At long last, the video iPod is here

Apple ended months of speculation today when it unveiled a new iPod capable of playing videos on its two and a half inch screen. The new iPods are slimmer than their predecessors, but they have considerably greater disk capacity. A 30 gig iPod capable of holding 75 hours of video sells for $299, and $399 will get you a 60 gig unit and 150 hours of video.

This heralds a whole new chapter in the disruptive challenges to broadcasters, because, for example, ABC has already cut a deal with Apple to provide hit shows like Lost and Desperate Housewives for $1.99 each WITHOUT commercials. The shows will be available the day after they’ve aired.

Ryan over at Engadget gives it high marks.

The video iPod won’t disappoint. It feels slim and easy to hold even after two weeks spent with my nano. Video playback is solid. They’re not kidding about 30 fps without sputtering. You can’t fast forward, but you can scroll back and forth on a progress bar–just as you do with music–to jump forward and back in the video. Oh, and the black model is going to be hot. Without the U2 model’s red wheel it’s less of an acquired taste.
The notion of a generation of people watching video on a hand‐held device is already generating some fun thoughts. Nashville is Talking’s Brittney Gilbert thinks the new iPod is pretty cool but adds, “The first time I walk up on some creep watching porn at the library I’m gonna revolt.” The Broadcasting and Cable blog (BCBeat) noted that the announcement was “followed by an unceremonial severing of the last threads of face‐to‐face communication left in our society” and said the device “will allow you to watch TV — and ignore other human beings — anywhere a lithium battery can be recharged.”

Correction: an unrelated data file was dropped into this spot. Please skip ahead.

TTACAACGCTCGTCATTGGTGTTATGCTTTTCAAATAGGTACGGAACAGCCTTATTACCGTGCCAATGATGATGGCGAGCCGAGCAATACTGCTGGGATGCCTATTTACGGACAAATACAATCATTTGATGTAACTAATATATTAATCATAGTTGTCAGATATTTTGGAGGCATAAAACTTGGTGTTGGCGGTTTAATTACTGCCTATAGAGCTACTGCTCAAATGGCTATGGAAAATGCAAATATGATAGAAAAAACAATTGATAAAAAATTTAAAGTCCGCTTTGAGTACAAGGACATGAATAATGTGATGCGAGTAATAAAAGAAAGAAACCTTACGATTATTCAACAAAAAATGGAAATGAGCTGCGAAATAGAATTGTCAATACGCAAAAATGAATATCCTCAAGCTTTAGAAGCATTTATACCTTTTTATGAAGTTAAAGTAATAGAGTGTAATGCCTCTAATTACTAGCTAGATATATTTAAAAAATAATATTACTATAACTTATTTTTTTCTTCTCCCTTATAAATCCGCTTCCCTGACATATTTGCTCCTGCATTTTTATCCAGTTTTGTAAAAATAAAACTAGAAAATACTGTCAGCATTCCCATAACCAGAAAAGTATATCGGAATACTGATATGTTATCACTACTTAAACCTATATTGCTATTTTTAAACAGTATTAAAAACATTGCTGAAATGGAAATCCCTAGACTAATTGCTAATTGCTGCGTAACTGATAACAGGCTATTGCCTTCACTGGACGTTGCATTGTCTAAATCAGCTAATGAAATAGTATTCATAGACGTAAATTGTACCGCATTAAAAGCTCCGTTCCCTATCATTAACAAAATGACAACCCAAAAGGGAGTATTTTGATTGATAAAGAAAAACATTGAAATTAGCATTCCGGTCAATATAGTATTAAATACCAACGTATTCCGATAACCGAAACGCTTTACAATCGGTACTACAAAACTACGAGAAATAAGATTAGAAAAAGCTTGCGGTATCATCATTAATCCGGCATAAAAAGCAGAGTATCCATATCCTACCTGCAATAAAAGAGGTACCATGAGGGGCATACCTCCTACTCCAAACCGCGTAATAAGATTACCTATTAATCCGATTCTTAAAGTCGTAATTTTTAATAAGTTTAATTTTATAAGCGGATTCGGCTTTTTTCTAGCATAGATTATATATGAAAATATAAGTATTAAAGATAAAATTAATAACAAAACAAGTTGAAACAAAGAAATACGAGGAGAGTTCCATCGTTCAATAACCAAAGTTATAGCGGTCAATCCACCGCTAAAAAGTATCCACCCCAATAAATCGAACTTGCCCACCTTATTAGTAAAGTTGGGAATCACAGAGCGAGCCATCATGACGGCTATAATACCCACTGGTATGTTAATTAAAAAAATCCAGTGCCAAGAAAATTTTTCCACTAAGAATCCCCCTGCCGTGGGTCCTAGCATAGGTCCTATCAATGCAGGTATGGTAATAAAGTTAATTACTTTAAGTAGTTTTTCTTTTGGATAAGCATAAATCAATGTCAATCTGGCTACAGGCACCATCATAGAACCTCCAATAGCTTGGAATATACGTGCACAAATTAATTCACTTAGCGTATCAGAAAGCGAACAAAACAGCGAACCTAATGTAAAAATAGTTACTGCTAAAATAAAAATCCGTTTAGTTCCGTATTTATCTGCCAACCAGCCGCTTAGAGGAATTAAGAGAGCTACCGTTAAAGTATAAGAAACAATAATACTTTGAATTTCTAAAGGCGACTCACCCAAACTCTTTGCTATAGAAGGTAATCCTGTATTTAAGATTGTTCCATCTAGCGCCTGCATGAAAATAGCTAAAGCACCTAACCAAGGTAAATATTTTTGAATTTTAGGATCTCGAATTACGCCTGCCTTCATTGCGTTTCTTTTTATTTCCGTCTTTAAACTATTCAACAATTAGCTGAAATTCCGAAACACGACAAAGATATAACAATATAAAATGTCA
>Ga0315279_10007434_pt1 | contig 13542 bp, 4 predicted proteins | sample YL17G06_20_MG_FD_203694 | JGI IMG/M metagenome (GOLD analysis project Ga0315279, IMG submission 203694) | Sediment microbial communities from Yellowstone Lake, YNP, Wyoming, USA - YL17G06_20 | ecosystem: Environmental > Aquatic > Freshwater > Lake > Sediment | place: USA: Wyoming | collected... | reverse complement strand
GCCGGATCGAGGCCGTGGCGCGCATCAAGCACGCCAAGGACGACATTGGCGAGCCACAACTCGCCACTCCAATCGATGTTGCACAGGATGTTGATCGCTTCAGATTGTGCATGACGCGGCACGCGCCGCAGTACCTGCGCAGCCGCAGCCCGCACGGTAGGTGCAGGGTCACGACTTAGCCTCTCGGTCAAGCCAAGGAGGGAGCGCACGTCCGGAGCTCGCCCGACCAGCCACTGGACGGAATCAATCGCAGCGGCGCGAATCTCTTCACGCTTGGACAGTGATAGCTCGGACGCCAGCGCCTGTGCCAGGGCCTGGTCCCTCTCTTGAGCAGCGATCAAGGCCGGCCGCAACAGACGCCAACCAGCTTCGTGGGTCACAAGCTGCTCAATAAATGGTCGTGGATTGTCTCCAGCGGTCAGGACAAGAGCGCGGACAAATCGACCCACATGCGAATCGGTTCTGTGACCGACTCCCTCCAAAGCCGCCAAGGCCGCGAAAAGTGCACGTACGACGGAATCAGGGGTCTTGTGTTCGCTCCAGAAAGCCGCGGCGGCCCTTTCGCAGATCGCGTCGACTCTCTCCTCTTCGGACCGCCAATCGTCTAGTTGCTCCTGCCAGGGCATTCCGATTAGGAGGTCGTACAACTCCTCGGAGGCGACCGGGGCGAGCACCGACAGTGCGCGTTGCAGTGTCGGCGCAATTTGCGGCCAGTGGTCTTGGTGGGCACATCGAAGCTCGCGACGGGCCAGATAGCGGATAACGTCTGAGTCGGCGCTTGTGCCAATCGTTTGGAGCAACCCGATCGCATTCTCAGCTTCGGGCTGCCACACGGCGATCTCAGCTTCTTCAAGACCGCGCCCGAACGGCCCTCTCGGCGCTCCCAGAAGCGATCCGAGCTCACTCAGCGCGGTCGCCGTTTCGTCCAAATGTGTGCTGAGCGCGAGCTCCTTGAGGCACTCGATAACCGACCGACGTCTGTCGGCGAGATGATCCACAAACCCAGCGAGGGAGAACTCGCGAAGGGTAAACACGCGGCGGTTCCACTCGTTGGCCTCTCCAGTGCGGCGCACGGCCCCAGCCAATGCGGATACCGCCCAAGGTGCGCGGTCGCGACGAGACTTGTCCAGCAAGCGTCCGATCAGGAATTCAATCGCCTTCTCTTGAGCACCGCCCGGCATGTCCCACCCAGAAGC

This announcement has been expected, and I think it moves the challenges facing broadcasters to a whole new level. Video on Demand (VOD), whether it’s through Tivo, your cable company, or now downloading and time‐shifting to an iPod, is the one thing that the concept of network affiliates simply can’t overcome. Local broadcasters need to rethink everything now. Consumers may find it easy to pay two bucks for an episode of Lost, but will they feel the same way about local news and local programming? Will there be enough people downloading one of these network shows to impact broadcast ratings?

These are trying times for broadcasting, and today’s announcement is further evidence that only those with an aggressive new media model will survive long term.


  1. I appreciate the leap forward that this represents, but I doubt that I will be rushing out to get one of these things.

    I could be wrong, but from what I’ve read, the video for download is low res. I have no need for that. I’ll wait until I am able to download video that I can plug into a TV and watch. Then I would be likely to buy a show or a movie or whatever, and travel with it.

    In the meantime, if I were a kid, I would get the PSP or the Archos player. Bigger screen, 16:9 aspect ratio, and holds full res content.

    The problem for Apple could be that I, and others, might opt for the now less expensive ‘old’ version sans video player.

    Just my .02

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